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Welcome to Airline Announcements
747 Widebody Aircraft Safety Demonstration:

WELCOME/BRIEFING CARD:
Welcome on board Flight ___(flight #)___ to ___(destination)___. Our aircraft is under the command of Captain ___(last name)__. He/she has informed me that our flying time will be approximately ___(i.e. 3 and one half hours)___.

While we are here to ensure that you do have a comfortable trip with us today, we are also concerned about your safety. With that in mind, we ask that you take the Safety Information Card out of the seat pocket in front of you and follow along as we perform our safety demonstration.

SEAT BELT:
Your seat belt has been designed for easy fastening and release. To fasten, insert the metal fitting into the buckle, adjust to fit snugly with the loose end of the strap and simply lift the buckle release to unfasten. Your seat belt should always be worn low and tight across your lap.

EXITS:
You are on board a 747. There are ten emergency exits, five doors on the left and five doors on right, each marked with a red EXIT sign overhead. All doors except the overwing doors at 3 left and 3 right are equipped with slide/rafts. These rafts may be detached in the event of a water evacuation. The overwing doors are equipped with a ramp and off wing slide. Life rafts are located in pull down ceiling compartments at the overwing doors. For our customers on the Upper Deck, your escape route will be down the staircase, and out the first available exit. In the event that the staircase is blocked, an additional door with an evacuation slide is located in the cockpit. Operation and use of the exits, slides and rafts are illustrated in the safety information card. Please locate the two exits nearest you, keeping in mind that the closest exit may be behind you.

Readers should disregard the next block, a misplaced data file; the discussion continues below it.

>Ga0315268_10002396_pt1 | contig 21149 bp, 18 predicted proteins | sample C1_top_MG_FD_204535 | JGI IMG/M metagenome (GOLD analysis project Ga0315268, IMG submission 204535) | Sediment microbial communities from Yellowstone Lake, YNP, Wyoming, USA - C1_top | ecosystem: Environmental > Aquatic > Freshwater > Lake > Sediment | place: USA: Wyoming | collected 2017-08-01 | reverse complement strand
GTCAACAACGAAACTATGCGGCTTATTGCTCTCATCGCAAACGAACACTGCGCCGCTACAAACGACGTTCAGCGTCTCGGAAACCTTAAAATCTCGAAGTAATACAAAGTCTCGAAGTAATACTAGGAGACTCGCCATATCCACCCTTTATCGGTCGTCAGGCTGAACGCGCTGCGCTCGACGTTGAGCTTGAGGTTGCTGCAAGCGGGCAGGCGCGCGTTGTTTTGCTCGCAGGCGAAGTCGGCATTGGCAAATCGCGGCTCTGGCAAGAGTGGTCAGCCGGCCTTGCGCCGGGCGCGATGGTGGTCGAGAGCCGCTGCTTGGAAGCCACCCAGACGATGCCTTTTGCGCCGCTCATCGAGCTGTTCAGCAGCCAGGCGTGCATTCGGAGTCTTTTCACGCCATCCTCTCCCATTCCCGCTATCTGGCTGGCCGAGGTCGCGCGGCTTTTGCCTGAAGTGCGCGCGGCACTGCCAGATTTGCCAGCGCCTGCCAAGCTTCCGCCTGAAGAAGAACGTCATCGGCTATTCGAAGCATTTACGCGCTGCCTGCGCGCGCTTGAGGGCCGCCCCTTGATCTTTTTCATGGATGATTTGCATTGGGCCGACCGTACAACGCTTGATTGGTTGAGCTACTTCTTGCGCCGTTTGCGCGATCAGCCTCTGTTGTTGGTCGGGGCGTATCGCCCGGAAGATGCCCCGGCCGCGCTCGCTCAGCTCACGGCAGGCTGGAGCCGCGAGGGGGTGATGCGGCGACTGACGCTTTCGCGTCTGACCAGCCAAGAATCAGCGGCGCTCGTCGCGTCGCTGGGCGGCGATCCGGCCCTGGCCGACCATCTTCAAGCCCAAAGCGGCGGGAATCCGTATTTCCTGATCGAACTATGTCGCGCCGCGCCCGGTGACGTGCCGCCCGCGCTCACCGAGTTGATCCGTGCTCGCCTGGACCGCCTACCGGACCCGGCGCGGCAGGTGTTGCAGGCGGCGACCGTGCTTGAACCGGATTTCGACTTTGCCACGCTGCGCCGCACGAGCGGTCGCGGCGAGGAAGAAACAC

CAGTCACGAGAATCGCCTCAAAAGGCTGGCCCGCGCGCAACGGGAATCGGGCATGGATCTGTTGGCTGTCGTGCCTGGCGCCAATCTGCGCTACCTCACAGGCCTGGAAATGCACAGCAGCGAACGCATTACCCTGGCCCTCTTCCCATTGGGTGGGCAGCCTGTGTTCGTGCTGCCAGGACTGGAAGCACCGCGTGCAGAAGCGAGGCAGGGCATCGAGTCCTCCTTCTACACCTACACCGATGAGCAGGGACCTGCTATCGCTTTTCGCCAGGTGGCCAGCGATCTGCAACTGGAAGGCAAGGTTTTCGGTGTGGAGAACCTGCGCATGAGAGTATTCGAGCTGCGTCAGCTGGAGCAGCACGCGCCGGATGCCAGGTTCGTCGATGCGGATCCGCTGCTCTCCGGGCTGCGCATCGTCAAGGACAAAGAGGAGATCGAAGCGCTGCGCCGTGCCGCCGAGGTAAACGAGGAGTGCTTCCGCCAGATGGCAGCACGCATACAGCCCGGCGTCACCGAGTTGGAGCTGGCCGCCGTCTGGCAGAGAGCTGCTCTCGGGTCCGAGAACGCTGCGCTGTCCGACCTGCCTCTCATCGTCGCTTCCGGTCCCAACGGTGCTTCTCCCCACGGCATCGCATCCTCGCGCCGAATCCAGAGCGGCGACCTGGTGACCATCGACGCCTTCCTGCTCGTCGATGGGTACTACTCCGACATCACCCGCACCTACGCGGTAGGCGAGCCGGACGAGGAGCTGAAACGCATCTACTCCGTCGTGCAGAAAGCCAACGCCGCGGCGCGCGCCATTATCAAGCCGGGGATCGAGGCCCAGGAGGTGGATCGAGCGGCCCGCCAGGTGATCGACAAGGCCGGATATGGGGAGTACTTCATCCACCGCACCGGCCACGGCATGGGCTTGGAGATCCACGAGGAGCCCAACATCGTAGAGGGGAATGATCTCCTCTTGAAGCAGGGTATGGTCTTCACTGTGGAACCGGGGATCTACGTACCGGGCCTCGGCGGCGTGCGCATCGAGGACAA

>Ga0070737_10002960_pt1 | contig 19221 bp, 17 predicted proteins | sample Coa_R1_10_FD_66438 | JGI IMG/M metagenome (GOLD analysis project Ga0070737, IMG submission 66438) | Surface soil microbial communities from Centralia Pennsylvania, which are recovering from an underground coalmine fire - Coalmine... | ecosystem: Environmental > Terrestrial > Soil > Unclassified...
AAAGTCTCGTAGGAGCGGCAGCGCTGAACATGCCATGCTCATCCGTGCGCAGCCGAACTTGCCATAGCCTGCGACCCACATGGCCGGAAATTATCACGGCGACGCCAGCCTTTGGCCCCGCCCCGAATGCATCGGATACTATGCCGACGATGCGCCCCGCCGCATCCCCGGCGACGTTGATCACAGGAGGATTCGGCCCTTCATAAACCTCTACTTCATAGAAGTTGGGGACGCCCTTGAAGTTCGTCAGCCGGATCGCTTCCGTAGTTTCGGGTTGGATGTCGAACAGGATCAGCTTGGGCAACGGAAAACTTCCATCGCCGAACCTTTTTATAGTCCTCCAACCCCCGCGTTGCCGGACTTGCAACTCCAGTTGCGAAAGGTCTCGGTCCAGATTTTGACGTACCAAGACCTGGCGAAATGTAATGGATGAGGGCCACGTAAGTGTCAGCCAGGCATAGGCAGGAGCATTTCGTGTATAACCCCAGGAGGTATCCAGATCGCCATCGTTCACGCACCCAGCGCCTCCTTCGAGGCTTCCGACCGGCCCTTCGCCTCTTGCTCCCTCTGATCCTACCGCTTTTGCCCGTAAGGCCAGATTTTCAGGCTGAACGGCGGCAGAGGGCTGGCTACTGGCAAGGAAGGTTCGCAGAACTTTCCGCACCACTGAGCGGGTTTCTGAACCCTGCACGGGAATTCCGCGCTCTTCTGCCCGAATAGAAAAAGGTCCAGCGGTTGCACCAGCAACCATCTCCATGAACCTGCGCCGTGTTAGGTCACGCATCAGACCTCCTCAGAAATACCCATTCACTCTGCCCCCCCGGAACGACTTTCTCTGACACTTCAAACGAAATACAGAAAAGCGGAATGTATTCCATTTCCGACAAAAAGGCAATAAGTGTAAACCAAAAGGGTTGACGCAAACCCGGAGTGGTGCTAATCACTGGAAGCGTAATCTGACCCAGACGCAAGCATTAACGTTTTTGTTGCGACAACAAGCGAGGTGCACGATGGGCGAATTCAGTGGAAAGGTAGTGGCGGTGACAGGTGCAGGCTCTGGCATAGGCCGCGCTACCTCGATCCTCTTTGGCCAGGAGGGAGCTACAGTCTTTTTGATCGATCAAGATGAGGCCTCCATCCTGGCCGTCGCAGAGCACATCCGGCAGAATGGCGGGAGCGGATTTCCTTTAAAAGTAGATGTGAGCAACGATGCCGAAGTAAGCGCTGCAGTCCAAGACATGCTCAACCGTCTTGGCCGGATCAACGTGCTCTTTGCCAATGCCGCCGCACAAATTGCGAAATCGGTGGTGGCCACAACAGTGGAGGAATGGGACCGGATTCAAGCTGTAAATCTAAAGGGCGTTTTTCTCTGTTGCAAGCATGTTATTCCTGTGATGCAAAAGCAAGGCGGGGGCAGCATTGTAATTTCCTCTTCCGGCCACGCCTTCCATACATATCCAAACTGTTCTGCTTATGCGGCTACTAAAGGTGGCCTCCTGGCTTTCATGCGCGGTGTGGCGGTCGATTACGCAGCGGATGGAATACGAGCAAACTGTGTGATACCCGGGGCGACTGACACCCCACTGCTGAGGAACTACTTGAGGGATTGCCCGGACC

FLOOR PATH LIGHTING:
This aircraft is equipped with aisle path lighting which is located on the floor in the left and right aisles. Should cabin visibility be impaired, the exit path will be illuminated. White lights lead to red lights which indicate you have reached or are near an emergency exit location.

OXYGEN:
The cabin pressure is controlled for your comfort. However, should it change radically inflight, oxygen compartments will automatically open in the panel above your seat. Reach up and pull the mask to your face. This action will start the flow of oxygen. Place the mask over both your mouth and nose and secure with the elastic band as your Flight Attendant is demonstrating. Tighten by pulling on the ends of the elastic bands. Even though oxygen is flowing, the plastic bag may not inflate. If you are traveling with children, or are seated next to someone who needs assistance, place the mask on yourself first, then offer assistance. Continue using the mask until advised by a uniformed crew member to remove it.

LIFE VEST:
ALL FLIGHT SEGMENTS OPERATING BEYOND 50 NAUTICAL MILES OF LAND:
(Demonstration of life vest operation required.)